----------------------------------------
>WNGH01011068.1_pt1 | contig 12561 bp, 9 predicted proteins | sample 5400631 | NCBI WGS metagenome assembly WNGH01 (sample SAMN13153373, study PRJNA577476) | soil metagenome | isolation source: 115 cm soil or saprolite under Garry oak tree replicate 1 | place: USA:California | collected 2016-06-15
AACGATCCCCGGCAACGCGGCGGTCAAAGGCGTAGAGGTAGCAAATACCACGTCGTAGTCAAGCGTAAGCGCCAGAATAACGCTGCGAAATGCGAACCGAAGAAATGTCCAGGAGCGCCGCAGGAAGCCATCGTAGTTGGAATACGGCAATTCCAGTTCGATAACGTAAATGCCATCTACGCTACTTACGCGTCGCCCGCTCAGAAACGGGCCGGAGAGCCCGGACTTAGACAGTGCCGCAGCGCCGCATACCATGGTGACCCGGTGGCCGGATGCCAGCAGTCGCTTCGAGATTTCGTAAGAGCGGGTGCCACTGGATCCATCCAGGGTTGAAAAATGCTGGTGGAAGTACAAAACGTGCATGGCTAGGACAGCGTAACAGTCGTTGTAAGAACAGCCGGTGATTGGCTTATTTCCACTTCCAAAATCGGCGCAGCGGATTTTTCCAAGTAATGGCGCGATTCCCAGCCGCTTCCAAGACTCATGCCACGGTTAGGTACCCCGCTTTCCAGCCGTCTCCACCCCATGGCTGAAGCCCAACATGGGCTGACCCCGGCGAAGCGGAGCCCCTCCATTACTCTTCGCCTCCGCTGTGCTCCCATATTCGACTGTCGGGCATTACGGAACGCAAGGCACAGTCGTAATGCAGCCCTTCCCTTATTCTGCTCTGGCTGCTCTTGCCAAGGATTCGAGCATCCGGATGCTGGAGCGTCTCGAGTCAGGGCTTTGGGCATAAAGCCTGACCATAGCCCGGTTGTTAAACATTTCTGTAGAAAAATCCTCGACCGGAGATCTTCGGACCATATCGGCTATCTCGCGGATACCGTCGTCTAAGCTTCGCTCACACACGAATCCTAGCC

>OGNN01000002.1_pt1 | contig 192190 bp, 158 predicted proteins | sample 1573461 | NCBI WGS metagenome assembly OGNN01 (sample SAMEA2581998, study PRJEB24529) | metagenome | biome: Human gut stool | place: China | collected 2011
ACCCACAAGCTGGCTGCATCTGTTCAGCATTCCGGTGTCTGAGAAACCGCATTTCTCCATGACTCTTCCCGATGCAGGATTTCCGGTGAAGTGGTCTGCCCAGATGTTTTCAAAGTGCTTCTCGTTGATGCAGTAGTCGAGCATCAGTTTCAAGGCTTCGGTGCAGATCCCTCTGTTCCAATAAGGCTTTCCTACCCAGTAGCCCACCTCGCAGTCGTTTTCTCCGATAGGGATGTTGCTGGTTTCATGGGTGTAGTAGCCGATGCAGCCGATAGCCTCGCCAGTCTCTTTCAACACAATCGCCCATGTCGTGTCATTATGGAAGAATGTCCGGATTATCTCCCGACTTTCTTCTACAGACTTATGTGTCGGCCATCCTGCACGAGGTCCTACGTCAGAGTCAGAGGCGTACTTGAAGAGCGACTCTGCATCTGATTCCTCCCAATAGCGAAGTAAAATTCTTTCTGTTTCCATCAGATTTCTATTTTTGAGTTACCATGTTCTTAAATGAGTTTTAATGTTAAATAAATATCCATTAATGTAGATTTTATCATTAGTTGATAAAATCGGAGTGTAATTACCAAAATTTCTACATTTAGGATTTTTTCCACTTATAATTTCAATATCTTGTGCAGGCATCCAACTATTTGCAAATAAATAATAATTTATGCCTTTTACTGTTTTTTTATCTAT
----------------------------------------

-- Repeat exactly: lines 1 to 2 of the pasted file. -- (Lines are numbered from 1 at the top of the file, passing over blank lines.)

>WNGH01011068.1_pt1 | contig 12561 bp, 9 predicted proteins | sample 5400631 | NCBI WGS metagenome assembly WNGH01 (sample SAMN13153373, study PRJNA577476) | soil metagenome | isolation source: 115 cm soil or saprolite under Garry oak tree replicate 1 | place: USA:California | collected 2016-06-15
AACGATCCCCGGCAACGCGGCGGTCAAAGGCGTAGAGGTAGCAAATACCACGTCGTAGTCAAGCGTAAGCGCCAGAATAACGCTGCGAAATGCGAACCGAAGAAATGTCCAGGAGCGCCGCAGGAAGCCATCGTAGTTGGAATACGGCAATTCCAGTTCGATAACGTAAATGCCATCTACGCTACTTACGCGTCGCCCGCTCAGAAACGGGCCGGAGAGCCCGGACTTAGACAGTGCCGCAGCGCCGCATACCATGGTGACCCGGTGGCCGGATGCCAGCAGTCGCTTCGAGATTTCGTAAGAGCGGGTGCCACTGGATCCATCCAGGGTTGAAAAATGCTGGTGGAAGTACAAAACGTGCATGGCTAGGACAGCGTAACAGTCGTTGTAAGAACAGCCGGTGATTGGCTTATTTCCACTTCCAAAATCGGCGCAGCGGATTTTTCCAAGTAATGGCGCGATTCCCAGCCGCTTCCAAGACTCATGCCACGGTTAGGTACCCCGCTTTCCAGCCGTCTCCACCCCATGGCTGAAGCCCAACATGGGCTGACCCCGGCGAAGCGGAGCCCCTCCATTACTCTTCGCCTCCGCTGTGCTCCCATATTCGACTGTCGGGCATTACGGAACGCAAGGCACAGTCGTAATGCAGCCCTTCCCTTATTCTGCTCTGGCTGCTCTTGCCAAGGATTCGAGCATCCGGATGCTGGAGCGTCTCGAGTCAGGGCTTTGGGCATAAAGCCTGACCATAGCCCGGTTGTTAAACATTTCTGTAGAAAAATCCTCGACCGGAGATCTTCGGACCATATCGGCTATCTCGCGGATACCGTCGTCTAAGCTTCGCTCACACACGAATCCTAGCC